The Linnean Society of London has awarded Edward O. Wilson, Pelegrino University Research Professor, Emeritus, one of three specially-commissioned Tercentenary Medals to honor his outstanding contribution to the world’s understanding of natural history and the environment. HRH The Princess Royal presented the award Wilson and to Sir David Attenborough, and Steve Jones, the other two recipients of the awards marking the culmination of the Linnaean Tercentenary year.
The Swedish naturalist, Carl Linnaeus (1707-1778) developed the two-word binomial naming system in his book Species plantarum (1753). The system was universally adopted by scientists and enabled the scientific world to be able communicate with each other about species of plants and animals, a system that is still used today. In celebration of Linnaeus’ Tercentenary, the Society wished to recognize the continuing importance of the communication of natural history and the biological sciences to raise both professional and public awareness in our understanding of the natural world, its wonders and the threats facing it.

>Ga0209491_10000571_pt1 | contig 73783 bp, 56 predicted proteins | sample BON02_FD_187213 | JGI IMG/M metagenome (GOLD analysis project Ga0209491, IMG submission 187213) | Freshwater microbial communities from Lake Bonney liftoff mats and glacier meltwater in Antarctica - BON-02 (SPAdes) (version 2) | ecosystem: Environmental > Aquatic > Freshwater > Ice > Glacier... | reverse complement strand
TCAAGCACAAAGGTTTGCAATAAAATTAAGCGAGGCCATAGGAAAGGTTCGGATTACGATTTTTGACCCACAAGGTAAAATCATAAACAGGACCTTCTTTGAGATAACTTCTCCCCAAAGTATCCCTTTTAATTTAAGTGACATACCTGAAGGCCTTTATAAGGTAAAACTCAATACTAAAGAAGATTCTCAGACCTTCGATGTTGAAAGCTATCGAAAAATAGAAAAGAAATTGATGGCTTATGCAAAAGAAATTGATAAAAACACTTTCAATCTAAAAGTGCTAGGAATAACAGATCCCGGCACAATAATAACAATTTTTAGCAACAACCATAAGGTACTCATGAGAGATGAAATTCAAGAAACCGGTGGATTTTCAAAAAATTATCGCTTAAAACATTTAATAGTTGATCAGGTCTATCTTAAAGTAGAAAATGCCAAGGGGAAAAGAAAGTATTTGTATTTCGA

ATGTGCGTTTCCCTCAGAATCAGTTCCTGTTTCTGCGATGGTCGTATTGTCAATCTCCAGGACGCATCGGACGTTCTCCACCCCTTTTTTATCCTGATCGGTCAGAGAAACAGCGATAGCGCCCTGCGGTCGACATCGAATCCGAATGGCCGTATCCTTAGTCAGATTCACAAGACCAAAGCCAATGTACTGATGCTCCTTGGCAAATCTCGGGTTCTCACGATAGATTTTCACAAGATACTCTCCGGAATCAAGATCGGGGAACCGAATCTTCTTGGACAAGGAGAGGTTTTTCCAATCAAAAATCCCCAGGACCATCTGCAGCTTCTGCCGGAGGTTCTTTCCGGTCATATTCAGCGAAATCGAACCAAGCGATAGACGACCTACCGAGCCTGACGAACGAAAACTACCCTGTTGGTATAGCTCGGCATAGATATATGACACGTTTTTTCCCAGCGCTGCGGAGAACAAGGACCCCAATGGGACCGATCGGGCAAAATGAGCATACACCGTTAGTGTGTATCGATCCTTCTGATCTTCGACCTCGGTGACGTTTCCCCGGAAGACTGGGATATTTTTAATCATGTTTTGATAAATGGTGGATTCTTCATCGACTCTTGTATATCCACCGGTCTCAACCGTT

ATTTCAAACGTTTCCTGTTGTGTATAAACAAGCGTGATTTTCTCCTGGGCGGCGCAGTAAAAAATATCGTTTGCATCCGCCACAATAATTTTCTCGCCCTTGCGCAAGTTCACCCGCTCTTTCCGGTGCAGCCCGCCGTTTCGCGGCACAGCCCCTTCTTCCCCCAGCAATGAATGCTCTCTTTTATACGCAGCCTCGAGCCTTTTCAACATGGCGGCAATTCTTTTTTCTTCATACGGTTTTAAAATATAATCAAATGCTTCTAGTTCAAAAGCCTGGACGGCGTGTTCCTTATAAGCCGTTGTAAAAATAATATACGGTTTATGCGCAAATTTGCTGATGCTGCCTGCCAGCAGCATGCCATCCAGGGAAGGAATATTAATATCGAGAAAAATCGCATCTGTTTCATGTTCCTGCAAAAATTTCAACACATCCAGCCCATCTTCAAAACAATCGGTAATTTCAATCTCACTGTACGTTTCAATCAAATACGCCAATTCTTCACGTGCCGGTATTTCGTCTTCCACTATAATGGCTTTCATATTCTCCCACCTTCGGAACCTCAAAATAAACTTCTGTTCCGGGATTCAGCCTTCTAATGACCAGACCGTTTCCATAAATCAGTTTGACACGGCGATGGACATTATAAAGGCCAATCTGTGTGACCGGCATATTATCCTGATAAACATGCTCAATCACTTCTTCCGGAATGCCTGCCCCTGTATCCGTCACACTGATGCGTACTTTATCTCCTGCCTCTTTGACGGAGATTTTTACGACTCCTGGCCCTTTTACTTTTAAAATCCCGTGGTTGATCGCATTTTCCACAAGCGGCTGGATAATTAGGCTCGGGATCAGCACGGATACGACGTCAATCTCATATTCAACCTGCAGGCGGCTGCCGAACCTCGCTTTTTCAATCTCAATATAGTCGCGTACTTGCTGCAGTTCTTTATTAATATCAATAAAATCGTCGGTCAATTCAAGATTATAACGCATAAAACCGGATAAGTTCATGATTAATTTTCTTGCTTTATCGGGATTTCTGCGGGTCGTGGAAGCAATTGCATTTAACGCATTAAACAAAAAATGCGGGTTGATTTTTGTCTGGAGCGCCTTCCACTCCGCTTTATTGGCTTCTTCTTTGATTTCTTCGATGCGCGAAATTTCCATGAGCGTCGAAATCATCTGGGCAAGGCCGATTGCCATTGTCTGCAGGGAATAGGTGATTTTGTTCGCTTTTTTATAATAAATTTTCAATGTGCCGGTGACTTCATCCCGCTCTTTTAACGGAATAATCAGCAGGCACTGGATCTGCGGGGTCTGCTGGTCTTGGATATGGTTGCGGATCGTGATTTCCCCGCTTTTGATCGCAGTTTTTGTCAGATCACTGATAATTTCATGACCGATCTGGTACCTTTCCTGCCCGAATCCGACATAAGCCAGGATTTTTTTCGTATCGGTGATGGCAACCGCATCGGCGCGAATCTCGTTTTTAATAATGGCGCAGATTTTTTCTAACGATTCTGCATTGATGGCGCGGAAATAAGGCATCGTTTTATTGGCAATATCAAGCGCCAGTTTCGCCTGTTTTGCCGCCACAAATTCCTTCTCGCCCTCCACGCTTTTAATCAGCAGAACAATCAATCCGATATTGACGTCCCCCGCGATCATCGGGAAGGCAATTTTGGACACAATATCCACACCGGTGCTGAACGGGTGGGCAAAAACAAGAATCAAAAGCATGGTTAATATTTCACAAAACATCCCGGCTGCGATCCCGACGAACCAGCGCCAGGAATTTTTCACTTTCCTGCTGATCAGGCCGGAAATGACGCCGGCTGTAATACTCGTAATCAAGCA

The three medals were commissioned from the award-winning designer Felicity Powell, each one representing a century since Linnaeus’ birth. In describing the medal, the designer reflects that ‘the design pays homage to Linnaeus’ great gift as a teacher and communicator in his lifetime’.
The afternoon’s proceedings opened with the Society’s President, Professor David Cutler admitting HRH The Princess Royal as an Honorary Member of the Society. Her Royal Highness then presented the medals. In speaking of the significance of the awards, Professor Cutler said ‘The specially-struck medals are for people internationally recognized for their contribution to our understanding of the natural world who are outstanding and effective popularisers, particularly of the broad concepts of evolution and the importance of biodiversity’.
This event concludes the Linnean Society’s Tercentenary celebrations for the year. The 4,000 letters in the Linnaean Correspondence and 14,300 Linnaean Herbarium specimens are now available online through the Society’s website. The Linnaeus Link Project was internationally launched in Uppsala in September and new contributors are coming on-stream to join the initiative. The Linnaean Plant Name Typification Project concluded earlier this year with the launch of the outstanding publication Order out of Chaos: Linnaean Plant Names and their Types.